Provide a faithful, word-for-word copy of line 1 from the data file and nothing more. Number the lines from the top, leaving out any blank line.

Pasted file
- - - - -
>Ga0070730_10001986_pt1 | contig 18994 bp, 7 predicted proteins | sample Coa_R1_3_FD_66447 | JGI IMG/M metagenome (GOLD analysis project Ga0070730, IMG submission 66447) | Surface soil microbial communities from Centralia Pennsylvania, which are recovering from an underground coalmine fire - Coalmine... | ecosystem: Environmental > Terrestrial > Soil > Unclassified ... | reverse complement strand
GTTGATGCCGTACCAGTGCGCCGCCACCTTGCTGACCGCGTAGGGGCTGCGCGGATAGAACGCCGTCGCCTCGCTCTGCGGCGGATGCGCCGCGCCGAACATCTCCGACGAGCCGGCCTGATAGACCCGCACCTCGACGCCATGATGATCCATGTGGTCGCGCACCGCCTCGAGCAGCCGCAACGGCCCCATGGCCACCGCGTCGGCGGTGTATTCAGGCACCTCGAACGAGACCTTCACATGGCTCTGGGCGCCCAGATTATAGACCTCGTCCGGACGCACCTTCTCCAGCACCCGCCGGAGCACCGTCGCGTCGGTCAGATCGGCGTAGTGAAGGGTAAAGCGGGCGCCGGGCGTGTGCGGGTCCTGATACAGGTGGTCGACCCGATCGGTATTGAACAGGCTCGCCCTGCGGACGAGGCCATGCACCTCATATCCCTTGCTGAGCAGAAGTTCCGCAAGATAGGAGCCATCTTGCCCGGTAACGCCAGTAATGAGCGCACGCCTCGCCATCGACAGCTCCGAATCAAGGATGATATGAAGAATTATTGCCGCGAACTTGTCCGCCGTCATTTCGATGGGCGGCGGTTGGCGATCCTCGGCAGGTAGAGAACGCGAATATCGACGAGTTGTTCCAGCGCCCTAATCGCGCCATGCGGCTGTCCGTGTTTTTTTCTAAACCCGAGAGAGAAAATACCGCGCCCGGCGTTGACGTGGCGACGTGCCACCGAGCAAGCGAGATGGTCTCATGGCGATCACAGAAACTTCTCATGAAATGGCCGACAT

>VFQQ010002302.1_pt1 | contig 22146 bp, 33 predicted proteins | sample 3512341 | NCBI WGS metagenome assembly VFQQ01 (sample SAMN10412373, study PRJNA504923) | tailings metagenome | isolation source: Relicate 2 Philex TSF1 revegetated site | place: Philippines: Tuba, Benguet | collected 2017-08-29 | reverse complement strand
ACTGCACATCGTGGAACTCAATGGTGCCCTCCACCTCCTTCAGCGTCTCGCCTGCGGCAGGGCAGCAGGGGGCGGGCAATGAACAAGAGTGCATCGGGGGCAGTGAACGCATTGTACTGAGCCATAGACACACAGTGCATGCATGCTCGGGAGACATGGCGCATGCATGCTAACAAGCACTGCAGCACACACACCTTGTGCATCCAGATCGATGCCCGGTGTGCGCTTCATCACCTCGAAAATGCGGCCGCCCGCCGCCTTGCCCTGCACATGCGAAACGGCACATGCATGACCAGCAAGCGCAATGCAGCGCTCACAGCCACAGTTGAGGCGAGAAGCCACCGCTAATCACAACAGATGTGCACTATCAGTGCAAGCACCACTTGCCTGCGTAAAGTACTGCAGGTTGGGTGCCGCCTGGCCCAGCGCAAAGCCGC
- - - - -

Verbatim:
>Ga0070730_10001986_pt1 | contig 18994 bp, 7 predicted proteins | sample Coa_R1_3_FD_66447 | JGI IMG/M metagenome (GOLD analysis project Ga0070730, IMG submission 66447) | Surface soil microbial communities from Centralia Pennsylvania, which are recovering from an underground coalmine fire - Coalmine... | ecosystem: Environmental > Terrestrial > Soil > Unclassified ... | reverse complement strand